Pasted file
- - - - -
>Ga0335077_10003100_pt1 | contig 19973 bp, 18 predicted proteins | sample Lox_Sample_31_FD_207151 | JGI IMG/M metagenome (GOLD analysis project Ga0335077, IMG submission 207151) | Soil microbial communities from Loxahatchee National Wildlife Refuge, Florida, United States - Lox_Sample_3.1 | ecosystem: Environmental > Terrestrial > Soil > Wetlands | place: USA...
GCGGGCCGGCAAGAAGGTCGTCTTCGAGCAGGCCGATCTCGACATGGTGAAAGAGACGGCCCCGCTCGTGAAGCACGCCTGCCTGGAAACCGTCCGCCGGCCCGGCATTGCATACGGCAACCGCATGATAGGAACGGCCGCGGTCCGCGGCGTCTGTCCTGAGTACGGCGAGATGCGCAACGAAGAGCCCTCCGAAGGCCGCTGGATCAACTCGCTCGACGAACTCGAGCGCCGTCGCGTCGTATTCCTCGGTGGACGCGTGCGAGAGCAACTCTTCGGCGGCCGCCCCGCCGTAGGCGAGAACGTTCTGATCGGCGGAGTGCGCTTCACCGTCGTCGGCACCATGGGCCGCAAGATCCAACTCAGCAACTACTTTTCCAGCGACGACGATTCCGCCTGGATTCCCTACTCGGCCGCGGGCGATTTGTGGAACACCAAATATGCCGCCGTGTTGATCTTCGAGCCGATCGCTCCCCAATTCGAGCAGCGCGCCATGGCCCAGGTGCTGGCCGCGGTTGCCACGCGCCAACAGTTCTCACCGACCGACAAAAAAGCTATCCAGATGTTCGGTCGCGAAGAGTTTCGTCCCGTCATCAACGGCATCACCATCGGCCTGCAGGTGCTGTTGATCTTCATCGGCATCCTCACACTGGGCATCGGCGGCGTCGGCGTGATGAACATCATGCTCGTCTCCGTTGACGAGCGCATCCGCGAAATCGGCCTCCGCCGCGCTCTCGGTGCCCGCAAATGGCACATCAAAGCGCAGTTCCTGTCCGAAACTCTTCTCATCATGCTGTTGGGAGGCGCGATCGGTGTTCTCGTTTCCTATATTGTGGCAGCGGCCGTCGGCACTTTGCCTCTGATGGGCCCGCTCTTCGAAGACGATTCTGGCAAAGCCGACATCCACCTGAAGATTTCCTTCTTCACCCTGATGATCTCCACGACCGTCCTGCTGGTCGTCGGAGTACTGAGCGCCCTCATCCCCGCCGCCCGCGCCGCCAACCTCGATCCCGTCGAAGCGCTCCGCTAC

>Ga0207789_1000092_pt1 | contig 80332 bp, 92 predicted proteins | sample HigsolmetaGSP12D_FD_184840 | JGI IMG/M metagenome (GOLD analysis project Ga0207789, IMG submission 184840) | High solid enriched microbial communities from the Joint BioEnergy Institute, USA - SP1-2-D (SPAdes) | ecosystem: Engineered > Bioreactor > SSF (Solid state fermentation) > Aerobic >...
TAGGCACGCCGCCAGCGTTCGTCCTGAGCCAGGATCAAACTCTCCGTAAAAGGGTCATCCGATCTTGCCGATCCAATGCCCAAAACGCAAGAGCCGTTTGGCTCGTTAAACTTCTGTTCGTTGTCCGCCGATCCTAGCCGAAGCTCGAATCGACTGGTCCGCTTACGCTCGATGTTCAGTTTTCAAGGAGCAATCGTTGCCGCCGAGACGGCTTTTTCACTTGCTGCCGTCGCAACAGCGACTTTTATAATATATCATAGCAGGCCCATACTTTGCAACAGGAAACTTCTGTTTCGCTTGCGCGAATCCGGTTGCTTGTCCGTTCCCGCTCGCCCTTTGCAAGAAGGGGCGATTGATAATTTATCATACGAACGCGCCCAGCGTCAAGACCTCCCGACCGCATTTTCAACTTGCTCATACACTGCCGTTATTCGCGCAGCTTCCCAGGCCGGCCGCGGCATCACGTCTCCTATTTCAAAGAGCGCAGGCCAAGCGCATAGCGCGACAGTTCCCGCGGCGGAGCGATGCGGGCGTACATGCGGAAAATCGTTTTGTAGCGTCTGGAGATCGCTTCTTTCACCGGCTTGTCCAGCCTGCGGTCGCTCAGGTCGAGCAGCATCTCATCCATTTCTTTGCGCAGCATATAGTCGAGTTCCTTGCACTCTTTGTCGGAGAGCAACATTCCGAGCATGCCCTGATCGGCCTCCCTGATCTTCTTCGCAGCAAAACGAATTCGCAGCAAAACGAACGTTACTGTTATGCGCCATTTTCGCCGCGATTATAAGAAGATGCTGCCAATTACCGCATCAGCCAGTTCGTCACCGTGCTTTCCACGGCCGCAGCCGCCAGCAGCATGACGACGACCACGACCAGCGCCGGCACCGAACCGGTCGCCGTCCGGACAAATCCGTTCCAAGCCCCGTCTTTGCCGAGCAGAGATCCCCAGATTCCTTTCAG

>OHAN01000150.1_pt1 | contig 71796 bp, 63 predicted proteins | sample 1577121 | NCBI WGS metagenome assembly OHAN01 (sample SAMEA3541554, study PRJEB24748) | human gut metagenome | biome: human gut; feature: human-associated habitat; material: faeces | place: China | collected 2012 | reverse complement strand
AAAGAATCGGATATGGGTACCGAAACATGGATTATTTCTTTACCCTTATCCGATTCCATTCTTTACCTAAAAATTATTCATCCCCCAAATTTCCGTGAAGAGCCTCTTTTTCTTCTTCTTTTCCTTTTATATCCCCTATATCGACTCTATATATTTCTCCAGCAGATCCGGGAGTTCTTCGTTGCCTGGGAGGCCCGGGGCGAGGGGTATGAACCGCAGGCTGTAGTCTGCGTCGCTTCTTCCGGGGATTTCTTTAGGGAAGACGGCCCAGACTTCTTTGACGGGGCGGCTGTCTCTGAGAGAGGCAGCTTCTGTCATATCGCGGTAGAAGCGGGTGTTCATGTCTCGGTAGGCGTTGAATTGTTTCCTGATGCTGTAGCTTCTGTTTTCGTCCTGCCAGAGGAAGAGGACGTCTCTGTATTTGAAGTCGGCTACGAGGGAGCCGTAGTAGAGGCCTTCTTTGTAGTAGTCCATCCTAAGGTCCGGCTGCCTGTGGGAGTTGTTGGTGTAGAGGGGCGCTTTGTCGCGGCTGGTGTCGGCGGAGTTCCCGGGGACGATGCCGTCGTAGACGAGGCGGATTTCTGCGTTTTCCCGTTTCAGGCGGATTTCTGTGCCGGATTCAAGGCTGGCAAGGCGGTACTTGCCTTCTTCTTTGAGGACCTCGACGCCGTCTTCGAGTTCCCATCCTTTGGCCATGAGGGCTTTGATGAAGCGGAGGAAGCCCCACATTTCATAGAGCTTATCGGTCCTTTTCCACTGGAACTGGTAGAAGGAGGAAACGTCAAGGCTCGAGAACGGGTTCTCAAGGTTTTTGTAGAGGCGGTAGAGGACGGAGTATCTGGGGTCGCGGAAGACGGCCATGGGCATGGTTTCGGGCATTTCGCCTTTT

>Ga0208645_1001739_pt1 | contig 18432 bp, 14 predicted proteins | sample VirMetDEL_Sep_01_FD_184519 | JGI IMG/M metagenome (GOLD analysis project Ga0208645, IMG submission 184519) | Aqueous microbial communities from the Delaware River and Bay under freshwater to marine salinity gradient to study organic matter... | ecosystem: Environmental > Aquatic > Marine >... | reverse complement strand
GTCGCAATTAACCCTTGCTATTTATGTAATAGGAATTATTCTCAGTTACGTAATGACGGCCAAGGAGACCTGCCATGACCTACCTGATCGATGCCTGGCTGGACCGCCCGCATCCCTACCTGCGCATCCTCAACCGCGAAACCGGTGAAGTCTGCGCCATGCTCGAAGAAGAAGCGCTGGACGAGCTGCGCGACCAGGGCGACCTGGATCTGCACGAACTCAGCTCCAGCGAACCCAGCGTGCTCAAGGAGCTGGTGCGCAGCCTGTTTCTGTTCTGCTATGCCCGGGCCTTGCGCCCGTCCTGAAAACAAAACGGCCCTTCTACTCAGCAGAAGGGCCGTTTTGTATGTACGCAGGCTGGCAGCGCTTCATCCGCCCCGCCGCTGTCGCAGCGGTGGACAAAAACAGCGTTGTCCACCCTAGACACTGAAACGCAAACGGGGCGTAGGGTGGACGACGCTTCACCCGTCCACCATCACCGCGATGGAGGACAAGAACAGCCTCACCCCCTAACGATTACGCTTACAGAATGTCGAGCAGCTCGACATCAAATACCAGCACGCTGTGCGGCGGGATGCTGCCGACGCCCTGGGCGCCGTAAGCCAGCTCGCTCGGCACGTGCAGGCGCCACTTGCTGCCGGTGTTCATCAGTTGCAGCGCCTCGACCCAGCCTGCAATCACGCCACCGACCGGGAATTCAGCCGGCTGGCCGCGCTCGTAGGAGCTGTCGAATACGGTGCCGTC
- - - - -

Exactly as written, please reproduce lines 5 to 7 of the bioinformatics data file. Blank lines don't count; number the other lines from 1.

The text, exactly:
>OHAN01000150.1_pt1 | contig 71796 bp, 63 predicted proteins | sample 1577121 | NCBI WGS metagenome assembly OHAN01 (sample SAMEA3541554, study PRJEB24748) | human gut metagenome | biome: human gut; feature: human-associated habitat; material: faeces | place: China | collected 2012 | reverse complement strand
AAAGAATCGGATATGGGTACCGAAACATGGATTATTTCTTTACCCTTATCCGATTCCATTCTTTACCTAAAAATTATTCATCCCCCAAATTTCCGTGAAGAGCCTCTTTTTCTTCTTCTTTTCCTTTTATATCCCCTATATCGACTCTATATATTTCTCCAGCAGATCCGGGAGTTCTTCGTTGCCTGGGAGGCCCGGGGCGAGGGGTATGAACCGCAGGCTGTAGTCTGCGTCGCTTCTTCCGGGGATTTCTTTAGGGAAGACGGCCCAGACTTCTTTGACGGGGCGGCTGTCTCTGAGAGAGGCAGCTTCTGTCATATCGCGGTAGAAGCGGGTGTTCATGTCTCGGTAGGCGTTGAATTGTTTCCTGATGCTGTAGCTTCTGTTTTCGTCCTGCCAGAGGAAGAGGACGTCTCTGTATTTGAAGTCGGCTACGAGGGAGCCGTAGTAGAGGCCTTCTTTGTAGTAGTCCATCCTAAGGTCCGGCTGCCTGTGGGAGTTGTTGGTGTAGAGGGGCGCTTTGTCGCGGCTGGTGTCGGCGGAGTTCCCGGGGACGATGCCGTCGTAGACGAGGCGGATTTCTGCGTTTTCCCGTTTCAGGCGGATTTCTGTGCCGGATTCAAGGCTGGCAAGGCGGTACTTGCCTTCTTCTTTGAGGACCTCGACGCCGTCTTCGAGTTCCCATCCTTTGGCCATGAGGGCTTTGATGAAGCGGAGGAAGCCCCACATTTCATAGAGCTTATCGGTCCTTTTCCACTGGAACTGGTAGAAGGAGGAAACGTCAAGGCTCGAGAACGGGTTCTCAAGGTTTTTGTAGAGGCGGTAGAGGACGGAGTATCTGGGGTCGCGGAAGACGGCCATGGGCATGGTTTCGGGCATTTCGCCTTTT

>Ga0208645_1001739_pt1 | contig 18432 bp, 14 predicted proteins | sample VirMetDEL_Sep_01_FD_184519 | JGI IMG/M metagenome (GOLD analysis project Ga0208645, IMG submission 184519) | Aqueous microbial communities from the Delaware River and Bay under freshwater to marine salinity gradient to study organic matter... | ecosystem: Environmental > Aquatic > Marine >... | reverse complement strand